In the USA, do checks(also known as cheques in some parts of the world) have the same format across all banks and financial institutions?
Adding on, is there a standard format followed across the world, for checks?
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Legally, a check just needs to have a certain list of things (be an instruction to one's bank to pay a specific amount of money to bearer or to a specific entity, have a date, have a signature, etc.) There are anecdotes around of a guy depositing a junk mail check and it accidentally qualifying as a real check (which he turned into a live show), or of writing a check on a door, cow, or "the shirt off your back". What kind of checks your bank will process is technically up to them.
Generally, if you get your blank checks printed up by any reputable firm, they'll have similar information in similar places, as well as the MICR line (the account and routing number in magnetic ink on the bottom) to allow for bank to process the checks with automated equipment. As long as it's a standard size, has the MICR line, and has the information that a check needs, your bank is likely to be fine with it. So, there are some standards, but details like where exactly the name of the bank is, or what font is used, or the like, are up to whoever is printing the check.
For details on what standards your bank requires in order to process your checks, you'd have to check with your bank directly. Though, it wouldn't surprise me if they just directed you to their preferred check printer provider, as they know that they accept their check format fine. Though as I said, any reputable check printer makes sure that they meet the standards to get processed by banks without trouble. Unless you're a business that's going to be writing a lot of checks and pay a lot of fees for the privilege, a bank is not likely to want to make exceptions for you for your own custom-printed octagonal checks written in ancient Vulcan.
Many years ago, I worked on software that had to print the date, payee, and amounts on pre-printed checks. Other than the MICR line (which had a particular placement with respect to the bottom edge and required a particular font in a particular point size), most aspects of the check layout and format were up to the particular check provider.
Then there was a desire to start using optical character recognition to further automate check handling. A standard came out, that most checks I see now seem to follow. The standard dictated the exact dollar sign glyph to be printed to the left of the amount box. This glyph was used by the OCR to locate the amount. There were specific tolerances for where you could print/write the amount relative to that dollar sign. There were also some requirements for the box containing the amount to have some clearance from the noisy backgrounds pre-printed on many checks. But what font you used inside the amount box was, as far as I could tell, unspecified. After all, customers could always hand-write the amount.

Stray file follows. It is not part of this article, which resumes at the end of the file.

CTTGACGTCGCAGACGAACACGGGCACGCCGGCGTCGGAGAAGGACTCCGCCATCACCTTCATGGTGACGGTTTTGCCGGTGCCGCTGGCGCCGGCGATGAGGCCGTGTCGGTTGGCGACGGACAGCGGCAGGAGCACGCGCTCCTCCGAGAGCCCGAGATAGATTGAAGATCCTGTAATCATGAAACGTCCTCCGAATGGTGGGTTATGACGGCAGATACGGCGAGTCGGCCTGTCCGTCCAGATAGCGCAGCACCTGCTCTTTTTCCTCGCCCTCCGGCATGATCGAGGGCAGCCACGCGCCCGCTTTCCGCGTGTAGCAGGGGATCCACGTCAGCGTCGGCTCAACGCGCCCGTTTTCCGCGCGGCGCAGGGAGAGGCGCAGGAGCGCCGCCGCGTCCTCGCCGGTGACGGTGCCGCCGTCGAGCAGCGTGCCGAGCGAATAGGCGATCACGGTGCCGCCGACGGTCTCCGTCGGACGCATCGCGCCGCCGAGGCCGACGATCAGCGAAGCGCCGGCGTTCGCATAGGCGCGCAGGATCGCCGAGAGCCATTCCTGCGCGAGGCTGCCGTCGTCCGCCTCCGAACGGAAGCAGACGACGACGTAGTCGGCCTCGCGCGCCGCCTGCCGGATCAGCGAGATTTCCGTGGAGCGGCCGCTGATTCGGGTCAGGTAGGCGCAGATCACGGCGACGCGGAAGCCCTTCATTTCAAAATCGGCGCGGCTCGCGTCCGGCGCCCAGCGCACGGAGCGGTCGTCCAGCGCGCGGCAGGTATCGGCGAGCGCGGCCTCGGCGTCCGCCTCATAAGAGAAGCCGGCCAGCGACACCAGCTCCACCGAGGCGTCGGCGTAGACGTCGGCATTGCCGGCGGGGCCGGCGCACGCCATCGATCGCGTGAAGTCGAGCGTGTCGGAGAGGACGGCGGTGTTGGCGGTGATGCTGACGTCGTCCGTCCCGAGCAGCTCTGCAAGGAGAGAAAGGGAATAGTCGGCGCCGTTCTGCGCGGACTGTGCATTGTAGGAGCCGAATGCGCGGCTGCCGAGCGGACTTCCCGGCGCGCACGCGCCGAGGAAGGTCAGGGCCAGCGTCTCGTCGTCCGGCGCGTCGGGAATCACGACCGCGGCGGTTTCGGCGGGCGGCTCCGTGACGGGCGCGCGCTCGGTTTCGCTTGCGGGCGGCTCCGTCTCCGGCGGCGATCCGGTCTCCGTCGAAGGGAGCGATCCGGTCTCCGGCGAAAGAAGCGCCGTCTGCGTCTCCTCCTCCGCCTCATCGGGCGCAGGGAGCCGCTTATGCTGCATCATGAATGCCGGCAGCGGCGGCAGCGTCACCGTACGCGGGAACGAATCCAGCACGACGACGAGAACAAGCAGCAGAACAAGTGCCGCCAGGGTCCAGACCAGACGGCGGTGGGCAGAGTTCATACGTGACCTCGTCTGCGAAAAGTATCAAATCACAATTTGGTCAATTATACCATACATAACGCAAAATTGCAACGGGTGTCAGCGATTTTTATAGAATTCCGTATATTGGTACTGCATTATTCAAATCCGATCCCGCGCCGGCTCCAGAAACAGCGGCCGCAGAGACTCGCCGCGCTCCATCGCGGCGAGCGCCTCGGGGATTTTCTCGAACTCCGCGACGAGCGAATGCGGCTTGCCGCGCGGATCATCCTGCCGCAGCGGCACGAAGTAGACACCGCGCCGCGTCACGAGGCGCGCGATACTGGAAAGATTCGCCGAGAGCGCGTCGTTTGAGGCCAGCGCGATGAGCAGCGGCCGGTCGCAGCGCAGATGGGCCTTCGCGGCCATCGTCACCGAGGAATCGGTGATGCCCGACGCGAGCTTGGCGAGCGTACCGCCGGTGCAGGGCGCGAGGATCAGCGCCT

Interestingly, the part of the check where you spell out the amount is known as the "legal amount." If the amount in numerals and the amount in words don't match, the spelled version takes precedence, legally. (The theory being that it's easier to doctor the numerals to change the apparent value of the check than it is to change the words.) I always found it ironic that the layout standard to enable OCR standard was focused on reading the numerals rather than the legal amount. OCR has come a long way since then, so I wouldn't be surprised if, nowadays, both amounts are read, even on hand-written checks.
A little search shows that current (voluntary) standards are put out by the ANSI X9 group.
Nope, anything is that has the required information is fine.
At a minimum you need to have the routing number, account number, amount, "pay to" line and a signature.
The only laws are that it can't be written on anything illegal, like human skin, and it has to be portable, not carved on the side of a building ( for example)
That said, the MICR line and standard sizes will make things eaiser for they bank, but are hardly required.
You could write your check on notebook paper so long as it had the right information, and the bank would have to "cash it". Keep in mind that a check is an order to the bank to give your money to a person and nothing more. You could write it out in sentence form. "Give Bill $2 from account 12344221 routing number 123121133111 signed _________" and it would be valid.
In practice though, it would be a fight. Mostly the bank would try to urge you to use a standard check, or could hold the funds because it looks odd, till they received the ok from "the other bank". But.... If you rant to fight that fight....